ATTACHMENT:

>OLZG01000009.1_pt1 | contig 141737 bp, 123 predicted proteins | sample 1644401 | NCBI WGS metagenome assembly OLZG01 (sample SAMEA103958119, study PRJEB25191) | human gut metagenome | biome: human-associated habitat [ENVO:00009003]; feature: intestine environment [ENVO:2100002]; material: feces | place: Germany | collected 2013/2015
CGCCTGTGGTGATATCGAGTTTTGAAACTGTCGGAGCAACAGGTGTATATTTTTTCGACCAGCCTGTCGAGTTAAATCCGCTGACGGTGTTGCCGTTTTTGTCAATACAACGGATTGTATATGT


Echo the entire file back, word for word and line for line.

>OLZG01000009.1_pt1 | contig 141737 bp, 123 predicted proteins | sample 1644401 | NCBI WGS metagenome assembly OLZG01 (sample SAMEA103958119, study PRJEB25191) | human gut metagenome | biome: human-associated habitat [ENVO:00009003]; feature: intestine environment [ENVO:2100002]; material: feces | place: Germany | collected 2013/2015
CGCCTGTGGTGATATCGAGTTTTGAAACTGTCGGAGCAACAGGTGTATATTTTTTCGACCAGCCTGTCGAGTTAAATCCGCTGACGGTGTTGCCGTTTTTGTCAATACAACGGATTGTATATGT